>> http://lists.openstack.org/cgi-bin/mailman/listinfo/openstack-dev
>Ian/Robert, below is my understanding to the method Robet want to use,
>am I right?
>a) Define a libvirt network as  "Using a macvtap "direct" connection"
>section at "http://libvirt.org/formatnetwork.html . For example, like
>followed one: 
>        <name> group_name1 </name>
>        <forward mode="bridge">
>          <interface dev="eth20"/>
>          <interface dev="eth21"/>
>          <interface dev="eth22"/>
>          <interface dev="eth23"/>
>          <interface dev="eth24"/>
>        </forward>
>      </network>
>b) When assign SRIOV NIC devices to an instance, as in "Assignment from
>a pool of SRIOV VFs in a libvirt <network> definition" section in
>vices , use libvirt network definition group_name1. For example, like
>followed one:
>  <interface type='network'>
>    <source network='group_name1'>
>  </interface>
>If my understanding is correct, then I have something unclear yet:
>a) How will the libvirt create the libvirt network (i.e. libvirt network
>group_name1)? Will it has be created when compute boot up, or it will be
>created before instance creation? I suppose per Robert's design, it's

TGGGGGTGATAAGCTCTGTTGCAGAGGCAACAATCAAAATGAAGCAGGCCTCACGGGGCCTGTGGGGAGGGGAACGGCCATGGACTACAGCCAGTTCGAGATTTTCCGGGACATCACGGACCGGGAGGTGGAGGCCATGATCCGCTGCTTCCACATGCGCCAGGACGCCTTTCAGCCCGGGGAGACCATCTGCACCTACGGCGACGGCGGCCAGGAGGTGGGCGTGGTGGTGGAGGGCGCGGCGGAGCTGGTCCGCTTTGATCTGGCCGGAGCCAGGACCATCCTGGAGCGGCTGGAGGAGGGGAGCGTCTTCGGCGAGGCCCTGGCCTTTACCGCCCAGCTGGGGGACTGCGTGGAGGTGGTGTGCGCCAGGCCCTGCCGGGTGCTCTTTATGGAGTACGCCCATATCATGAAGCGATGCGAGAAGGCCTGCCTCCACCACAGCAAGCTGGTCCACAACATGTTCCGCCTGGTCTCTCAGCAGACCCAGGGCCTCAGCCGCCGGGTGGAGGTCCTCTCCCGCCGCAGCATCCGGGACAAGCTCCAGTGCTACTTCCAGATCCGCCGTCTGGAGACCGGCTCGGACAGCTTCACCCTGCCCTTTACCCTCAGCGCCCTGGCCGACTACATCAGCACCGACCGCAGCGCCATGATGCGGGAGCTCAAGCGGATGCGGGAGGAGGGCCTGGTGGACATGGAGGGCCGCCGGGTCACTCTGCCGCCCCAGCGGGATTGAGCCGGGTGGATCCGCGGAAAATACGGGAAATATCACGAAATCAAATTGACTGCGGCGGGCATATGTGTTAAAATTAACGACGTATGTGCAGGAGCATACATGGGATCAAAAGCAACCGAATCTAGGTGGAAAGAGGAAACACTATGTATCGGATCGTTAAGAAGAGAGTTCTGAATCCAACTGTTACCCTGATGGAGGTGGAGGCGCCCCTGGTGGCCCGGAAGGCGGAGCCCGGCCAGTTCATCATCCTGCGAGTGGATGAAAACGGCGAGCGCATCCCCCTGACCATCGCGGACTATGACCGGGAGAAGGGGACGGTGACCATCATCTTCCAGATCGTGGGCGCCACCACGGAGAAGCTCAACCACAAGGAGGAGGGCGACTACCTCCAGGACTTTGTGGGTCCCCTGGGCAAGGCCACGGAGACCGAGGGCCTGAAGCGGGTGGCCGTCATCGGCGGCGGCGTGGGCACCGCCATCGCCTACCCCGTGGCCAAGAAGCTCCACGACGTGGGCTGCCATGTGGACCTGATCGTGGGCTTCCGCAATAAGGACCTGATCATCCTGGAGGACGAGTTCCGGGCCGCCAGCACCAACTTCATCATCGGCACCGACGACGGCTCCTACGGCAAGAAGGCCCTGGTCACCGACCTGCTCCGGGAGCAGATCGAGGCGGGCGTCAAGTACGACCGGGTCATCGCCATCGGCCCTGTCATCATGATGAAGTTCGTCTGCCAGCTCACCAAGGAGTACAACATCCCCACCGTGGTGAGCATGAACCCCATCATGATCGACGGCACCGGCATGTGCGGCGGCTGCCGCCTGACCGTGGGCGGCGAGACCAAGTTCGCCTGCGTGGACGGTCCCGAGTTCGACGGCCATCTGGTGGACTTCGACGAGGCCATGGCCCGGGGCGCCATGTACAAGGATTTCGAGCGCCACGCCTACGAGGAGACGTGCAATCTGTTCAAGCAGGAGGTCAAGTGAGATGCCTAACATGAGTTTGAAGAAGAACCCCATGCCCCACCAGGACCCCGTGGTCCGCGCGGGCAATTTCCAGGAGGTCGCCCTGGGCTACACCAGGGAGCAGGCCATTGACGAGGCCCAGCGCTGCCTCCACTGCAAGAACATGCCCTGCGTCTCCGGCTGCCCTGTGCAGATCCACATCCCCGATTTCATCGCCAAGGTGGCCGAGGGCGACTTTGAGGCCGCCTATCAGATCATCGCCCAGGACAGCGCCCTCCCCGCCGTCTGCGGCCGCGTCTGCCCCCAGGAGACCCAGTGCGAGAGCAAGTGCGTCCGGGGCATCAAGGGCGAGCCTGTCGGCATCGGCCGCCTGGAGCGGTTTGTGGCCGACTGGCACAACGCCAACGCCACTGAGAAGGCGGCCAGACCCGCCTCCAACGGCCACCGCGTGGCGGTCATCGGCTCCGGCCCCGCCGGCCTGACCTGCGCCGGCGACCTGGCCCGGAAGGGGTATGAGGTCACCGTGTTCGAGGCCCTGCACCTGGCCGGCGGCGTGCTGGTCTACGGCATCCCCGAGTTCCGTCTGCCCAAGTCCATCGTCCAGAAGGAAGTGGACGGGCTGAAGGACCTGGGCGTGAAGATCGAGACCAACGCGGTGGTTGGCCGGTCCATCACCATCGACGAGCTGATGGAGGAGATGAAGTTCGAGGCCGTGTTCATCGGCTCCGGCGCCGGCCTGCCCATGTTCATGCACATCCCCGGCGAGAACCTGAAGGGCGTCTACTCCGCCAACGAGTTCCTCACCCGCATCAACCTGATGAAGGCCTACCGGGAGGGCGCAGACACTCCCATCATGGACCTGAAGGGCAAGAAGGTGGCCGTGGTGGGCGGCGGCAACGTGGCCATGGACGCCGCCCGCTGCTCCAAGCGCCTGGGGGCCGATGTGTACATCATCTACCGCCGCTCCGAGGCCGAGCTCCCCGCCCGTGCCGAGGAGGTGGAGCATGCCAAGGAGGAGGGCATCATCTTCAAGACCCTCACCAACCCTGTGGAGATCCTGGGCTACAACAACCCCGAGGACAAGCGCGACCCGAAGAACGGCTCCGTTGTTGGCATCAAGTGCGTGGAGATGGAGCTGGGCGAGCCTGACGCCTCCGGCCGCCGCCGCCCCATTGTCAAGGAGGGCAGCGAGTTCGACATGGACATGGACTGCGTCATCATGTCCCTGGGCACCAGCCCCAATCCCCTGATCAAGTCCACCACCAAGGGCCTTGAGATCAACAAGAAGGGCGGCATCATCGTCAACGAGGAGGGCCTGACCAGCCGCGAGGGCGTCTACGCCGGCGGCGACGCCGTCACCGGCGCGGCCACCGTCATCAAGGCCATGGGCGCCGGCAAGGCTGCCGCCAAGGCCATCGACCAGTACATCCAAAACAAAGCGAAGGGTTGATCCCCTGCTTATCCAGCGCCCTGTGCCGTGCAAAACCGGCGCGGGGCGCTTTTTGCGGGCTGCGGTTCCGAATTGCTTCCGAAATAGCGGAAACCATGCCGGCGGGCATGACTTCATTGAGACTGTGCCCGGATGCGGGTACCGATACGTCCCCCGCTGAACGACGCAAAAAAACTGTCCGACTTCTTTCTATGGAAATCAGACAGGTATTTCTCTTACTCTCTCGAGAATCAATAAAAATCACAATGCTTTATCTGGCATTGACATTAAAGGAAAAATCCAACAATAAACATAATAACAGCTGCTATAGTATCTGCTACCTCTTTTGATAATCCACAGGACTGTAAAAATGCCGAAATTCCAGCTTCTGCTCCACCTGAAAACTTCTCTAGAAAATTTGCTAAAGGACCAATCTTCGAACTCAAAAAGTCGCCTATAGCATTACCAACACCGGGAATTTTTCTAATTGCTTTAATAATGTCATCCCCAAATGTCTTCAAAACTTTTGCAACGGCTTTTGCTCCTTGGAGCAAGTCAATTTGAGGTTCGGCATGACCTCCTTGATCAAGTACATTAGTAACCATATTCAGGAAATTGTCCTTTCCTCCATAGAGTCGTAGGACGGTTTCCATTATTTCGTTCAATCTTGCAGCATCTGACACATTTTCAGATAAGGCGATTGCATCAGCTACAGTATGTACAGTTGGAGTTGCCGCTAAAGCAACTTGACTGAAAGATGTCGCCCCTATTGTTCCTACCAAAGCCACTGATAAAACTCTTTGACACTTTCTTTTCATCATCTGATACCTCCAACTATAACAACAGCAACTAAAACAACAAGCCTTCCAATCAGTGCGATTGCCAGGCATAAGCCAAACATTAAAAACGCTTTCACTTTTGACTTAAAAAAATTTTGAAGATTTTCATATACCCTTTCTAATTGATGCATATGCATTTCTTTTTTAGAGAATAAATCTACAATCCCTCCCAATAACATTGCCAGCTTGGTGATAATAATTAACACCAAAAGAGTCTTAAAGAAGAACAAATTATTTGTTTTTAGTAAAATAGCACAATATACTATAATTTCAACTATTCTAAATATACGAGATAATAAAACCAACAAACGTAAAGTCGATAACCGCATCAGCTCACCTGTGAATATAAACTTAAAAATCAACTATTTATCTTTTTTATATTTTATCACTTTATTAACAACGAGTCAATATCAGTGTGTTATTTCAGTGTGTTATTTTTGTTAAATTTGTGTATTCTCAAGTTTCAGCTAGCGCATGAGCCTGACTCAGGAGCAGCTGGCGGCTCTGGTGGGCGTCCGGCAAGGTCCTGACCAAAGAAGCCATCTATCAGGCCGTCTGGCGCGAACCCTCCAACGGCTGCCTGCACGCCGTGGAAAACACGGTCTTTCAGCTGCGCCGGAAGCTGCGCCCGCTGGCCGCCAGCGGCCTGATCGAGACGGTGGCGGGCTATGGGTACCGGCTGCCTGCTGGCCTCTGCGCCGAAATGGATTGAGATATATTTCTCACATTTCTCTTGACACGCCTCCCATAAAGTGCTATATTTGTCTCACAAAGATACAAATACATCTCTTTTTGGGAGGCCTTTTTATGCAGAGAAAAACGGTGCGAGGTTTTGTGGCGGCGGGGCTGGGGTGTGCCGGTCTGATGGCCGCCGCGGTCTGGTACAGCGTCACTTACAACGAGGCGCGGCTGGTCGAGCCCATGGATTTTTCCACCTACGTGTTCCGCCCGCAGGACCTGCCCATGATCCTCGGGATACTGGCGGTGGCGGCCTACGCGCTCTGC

>created when compute node is up, am I right?
>b) If all the interface are used up by instance, what will happen.
>Considering that 4 interface allocated to the group_name1 libvirt
>network, and user try to migrate 6 instance with 'group_name1' network,
>what will happen?
>And below is my comments:
>a) Yes, this is in fact different with the current nova PCI support
>philosophy. Currently we assume Nova owns the devices, manage the device
>assignment to each instance. While in such situation, libvirt network is
>in fact another layer of PCI device management layer (although very
>thin) !
>b) This also remind me that possibly other VMM like XenAPI has special
>requirement and we need input/confirmation from them also.
>As how to resolve the issue, I think there are several solution:
>a) Create one libvirt network for each SRIOV NIC assigned to each
>instance dynamic, i.e. the libvirt network always has only one interface
>included, it may be static created or dynamical created. This solution
>in fact removes the allocation functionality of the libvirt network and
>leaves only the configuration functionality.
>b) Change Nova PCI to support a special type of PCI device attribute
>(like the PCI group). For these PCI attributes , the PCI device
>scheduler will match a PCI devices only if the attributes is specified
>clearly in the PCI flavor.
>  Below is an example:
>  considering two PCI SRIOV device:
>	Dev1: BDF=00:0.1, vendor_id=1, device_id=1, group=grp1
>	Dev2: BDF=00:1.1, vendor_id=1, device_id=2
>    i.e. Dev2 has no group attributes are specified.
>   And we mark 'group' attribute as special attributes.
>   Considering follow flavors:
>        Flavor1: name=flv1, vendor_id=1
>	Flavor2: name=flv2, vendor_id=1, group=grp1
>	Flavor3: name=flv3, group=grp1.
>   The Dev1 will never be assigned to flv2.
>   This solution try to separate the devices managed by Nova exclusively
>and devices managed by Nova/libvirt together.
>Any idea?